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Non reflex camera


Pavan Deep
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I've been out filming with a non reflex camera, the Cine Kodak K100, the gate was machined for a wider Super 16 image, measuring and guessing  distances for focusing was nerve racking, but it worked. It's truly an amazing camera which is seriously "underrated", there were no light leaks the images are incredibly steady and the camera runs very quietly.

https://vimeo.com/708706363

Pav

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Quality looks very good Pav. Amazing when you think it's so old.  Never used a K100 myself, super-16 a real bonus. I guess being non-reflex you had to be extra careful for the framing in this disturbing little drama.

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Pavan,

You probably already know this, but in case you don't, there is a way to turn your camera into, (I believe it's called) an "aerial image" reflex system by using a c-mount "c-cup" adapter fitted to, usually, Angenieux lenses, i.e.  12 to 120,   9.5 to 57,   12 to 240. Others work as well.   Again, in case this is unfamiliar, first check out on ebay: seller:  padmavat_enterprise item #  184610003906  to see what a "C-cup" looks like.  (It's fitted to a very beat up cp-16). 

Next: check out seller:  kinemaman  item#:  313796845848  to see a 12 to 240  with the long "dogleg."  That 12-240 was used by some network news crews back in the day (tripod mounted), and college football shooters also used it mated to the detachable magazine kodak spring wound camera (I have forgotten model name/type). (Kept an assistant in the dark bag for the entire game changing out 100' loads).  

By typing in:  Angenieux lens  on ebay  you will find several lenses with short "dog legs" and even a K-100 with a Bell and Howell "dog leg" Zoom lens.  I believe the longer "dog leg" will work better for your situation assuming that these lenses will cover Super 16.  The 12 to 240 shown was designed to work on Auricon type cameras with the viewfinder rotating up out of the way to allow side door opening for threading the camera.  It will require some "finessing"  to get the frame leveled and viewfinder running along the side, but others more technically experienced can address that and adjusting flange focal depth etc.  They may also suggest mounting a lens support system for the longer lens although I can't recall the network guys using them.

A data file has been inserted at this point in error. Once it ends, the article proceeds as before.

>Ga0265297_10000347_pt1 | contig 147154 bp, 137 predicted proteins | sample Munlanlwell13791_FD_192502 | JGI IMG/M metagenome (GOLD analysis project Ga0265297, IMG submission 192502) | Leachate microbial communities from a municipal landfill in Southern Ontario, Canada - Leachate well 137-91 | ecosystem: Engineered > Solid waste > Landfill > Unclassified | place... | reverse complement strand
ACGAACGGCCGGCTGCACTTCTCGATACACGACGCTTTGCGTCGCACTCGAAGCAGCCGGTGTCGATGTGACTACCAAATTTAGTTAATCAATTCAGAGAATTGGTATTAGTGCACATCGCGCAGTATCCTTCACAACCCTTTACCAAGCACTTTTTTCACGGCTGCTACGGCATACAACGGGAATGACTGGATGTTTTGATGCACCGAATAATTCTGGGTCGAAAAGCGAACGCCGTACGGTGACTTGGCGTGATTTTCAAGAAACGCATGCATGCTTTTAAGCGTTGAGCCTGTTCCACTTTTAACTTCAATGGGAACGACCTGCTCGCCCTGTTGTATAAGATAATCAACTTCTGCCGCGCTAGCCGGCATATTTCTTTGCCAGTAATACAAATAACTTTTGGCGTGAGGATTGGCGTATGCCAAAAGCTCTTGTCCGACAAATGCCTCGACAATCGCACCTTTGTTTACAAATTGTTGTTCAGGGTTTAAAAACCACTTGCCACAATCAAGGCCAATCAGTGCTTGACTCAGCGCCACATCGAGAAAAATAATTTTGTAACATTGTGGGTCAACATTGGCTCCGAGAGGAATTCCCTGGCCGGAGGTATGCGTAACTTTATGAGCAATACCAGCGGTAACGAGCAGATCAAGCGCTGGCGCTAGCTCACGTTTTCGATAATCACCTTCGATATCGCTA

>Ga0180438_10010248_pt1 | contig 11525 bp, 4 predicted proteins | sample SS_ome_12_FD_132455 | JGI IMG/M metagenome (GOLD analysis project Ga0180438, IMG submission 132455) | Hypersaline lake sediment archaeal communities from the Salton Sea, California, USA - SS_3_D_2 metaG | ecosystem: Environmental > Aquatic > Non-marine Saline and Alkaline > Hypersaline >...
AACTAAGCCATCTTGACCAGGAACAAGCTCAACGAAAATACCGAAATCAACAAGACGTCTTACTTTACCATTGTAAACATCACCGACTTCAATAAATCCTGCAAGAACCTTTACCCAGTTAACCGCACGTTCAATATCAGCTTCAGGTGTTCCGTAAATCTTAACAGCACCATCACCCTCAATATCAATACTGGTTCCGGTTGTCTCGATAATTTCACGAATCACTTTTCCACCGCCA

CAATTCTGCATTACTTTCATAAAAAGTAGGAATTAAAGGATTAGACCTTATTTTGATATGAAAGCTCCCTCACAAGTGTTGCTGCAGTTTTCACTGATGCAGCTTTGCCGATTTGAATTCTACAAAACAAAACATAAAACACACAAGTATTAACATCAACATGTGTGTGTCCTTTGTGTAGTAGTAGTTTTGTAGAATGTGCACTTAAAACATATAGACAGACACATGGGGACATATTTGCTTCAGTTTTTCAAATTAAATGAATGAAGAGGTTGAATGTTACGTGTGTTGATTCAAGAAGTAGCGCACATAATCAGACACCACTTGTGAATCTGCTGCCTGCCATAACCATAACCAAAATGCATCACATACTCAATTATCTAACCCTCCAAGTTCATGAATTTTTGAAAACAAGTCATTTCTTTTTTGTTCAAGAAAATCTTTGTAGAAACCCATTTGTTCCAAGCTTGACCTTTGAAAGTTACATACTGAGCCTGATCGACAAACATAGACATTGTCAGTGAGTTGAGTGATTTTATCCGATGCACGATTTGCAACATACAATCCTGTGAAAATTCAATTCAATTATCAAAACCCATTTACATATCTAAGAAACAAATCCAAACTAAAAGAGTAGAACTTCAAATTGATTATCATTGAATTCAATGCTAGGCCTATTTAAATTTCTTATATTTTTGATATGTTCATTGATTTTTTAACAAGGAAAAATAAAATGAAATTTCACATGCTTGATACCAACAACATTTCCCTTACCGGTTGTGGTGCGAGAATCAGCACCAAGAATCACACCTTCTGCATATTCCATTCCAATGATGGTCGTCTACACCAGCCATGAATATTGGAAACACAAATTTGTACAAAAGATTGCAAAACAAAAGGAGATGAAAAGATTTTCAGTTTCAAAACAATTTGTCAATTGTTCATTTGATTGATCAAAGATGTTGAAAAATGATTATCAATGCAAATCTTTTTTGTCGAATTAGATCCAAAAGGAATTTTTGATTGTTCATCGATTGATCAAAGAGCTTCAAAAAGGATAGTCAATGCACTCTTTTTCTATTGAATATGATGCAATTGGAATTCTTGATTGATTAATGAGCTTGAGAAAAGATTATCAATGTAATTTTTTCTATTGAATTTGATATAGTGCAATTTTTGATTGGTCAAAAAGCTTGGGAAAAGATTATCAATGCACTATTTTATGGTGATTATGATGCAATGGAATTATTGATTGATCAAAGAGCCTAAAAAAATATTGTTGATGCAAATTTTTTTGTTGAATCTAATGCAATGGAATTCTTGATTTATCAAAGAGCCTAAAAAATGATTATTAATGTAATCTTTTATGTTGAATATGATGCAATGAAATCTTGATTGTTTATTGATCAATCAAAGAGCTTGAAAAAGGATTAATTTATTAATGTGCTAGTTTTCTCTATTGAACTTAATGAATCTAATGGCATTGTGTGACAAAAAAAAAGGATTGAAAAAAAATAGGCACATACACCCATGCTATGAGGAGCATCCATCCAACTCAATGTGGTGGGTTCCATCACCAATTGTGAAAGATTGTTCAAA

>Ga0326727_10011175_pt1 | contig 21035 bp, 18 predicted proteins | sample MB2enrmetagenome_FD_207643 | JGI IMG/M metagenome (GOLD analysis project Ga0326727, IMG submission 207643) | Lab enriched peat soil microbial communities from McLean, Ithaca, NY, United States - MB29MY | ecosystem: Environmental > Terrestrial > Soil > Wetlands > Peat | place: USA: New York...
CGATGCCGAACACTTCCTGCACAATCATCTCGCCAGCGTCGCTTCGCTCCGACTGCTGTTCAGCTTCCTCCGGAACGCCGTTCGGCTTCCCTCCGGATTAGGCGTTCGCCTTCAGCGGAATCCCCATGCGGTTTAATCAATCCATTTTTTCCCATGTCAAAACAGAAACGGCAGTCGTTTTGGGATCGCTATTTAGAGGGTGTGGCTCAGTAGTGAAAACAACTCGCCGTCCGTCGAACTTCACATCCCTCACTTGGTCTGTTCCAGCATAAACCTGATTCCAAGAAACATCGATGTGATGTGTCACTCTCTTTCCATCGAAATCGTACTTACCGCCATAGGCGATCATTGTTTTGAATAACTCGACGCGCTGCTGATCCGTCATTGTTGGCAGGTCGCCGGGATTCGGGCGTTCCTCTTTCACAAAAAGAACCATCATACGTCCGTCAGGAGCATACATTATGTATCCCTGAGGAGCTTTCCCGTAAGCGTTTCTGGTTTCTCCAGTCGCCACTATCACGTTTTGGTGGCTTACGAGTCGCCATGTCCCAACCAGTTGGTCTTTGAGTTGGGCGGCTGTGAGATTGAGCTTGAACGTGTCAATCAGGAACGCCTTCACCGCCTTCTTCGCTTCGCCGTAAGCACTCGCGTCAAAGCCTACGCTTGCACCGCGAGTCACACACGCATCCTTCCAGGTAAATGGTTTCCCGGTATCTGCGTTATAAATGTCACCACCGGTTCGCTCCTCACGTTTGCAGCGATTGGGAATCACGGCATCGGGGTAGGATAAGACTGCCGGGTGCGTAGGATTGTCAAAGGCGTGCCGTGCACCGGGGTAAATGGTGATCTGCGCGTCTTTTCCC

The biggest drawback to that system is there is a dark spot in the center where the iris darkens it for f-stop setting.  But since that was my introduction to film cameras, I quickly got used to it.

If short focal lengths are acceptable, the 9.5 to 57 can be a super little lens to film with.  

The 12 to 120 was basically standard and the 12 to 240 enlisted for working at a distance; Some Political Events and Sports, etc.

Under the Angenieux lens listing you will see an old B&H 70 model with a zoom attached to it.  Check out the movie Bob and Carol, Ted and Alice where Robert Culp fields one filming a party.  The movie was good and the story line was controversial for that time in American film history.

Hope this will be of some help to you.

 

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Thank you both, I discovered that working with a non reflex isn't that hard, you do rely on 'gut'  instinct and you keep in mind the slight parallax error, so what you see in the viewfinder won't always match what you're filming and you do have to adjust and guess for that. You know everything will be in focus when we measure and when there's plenty of light and when using wider lenses and  a 25mm lens things are easier. I do have a dogleg lens; the Angeniuex 17-68mm, but on this occasion I didn’t use it, it's a great lens but I think the 25mm Switar is sharper and much smaller making everything neat and compact, my only regret is I didn’t use a tripod.

Pav

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Hi Pav, this short film looks great to me. I'm very biased, but it's true for me that real film instantly makes a project so much more interesting right off the bat. I find the look just more artistic. Isn't that a good thing?

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Pav, in this movie I don't think tripod would be better?  As handheld gives a sense of tension and perhaps being watched.  But maybe slightly more stable would have helped.

Agree a dogleg can slow things down sometimes, and with small primes you can get a reasonably accurate frame, also 250D film  gives good depth of field.   Pity the closeup of paper is overexposed.

 

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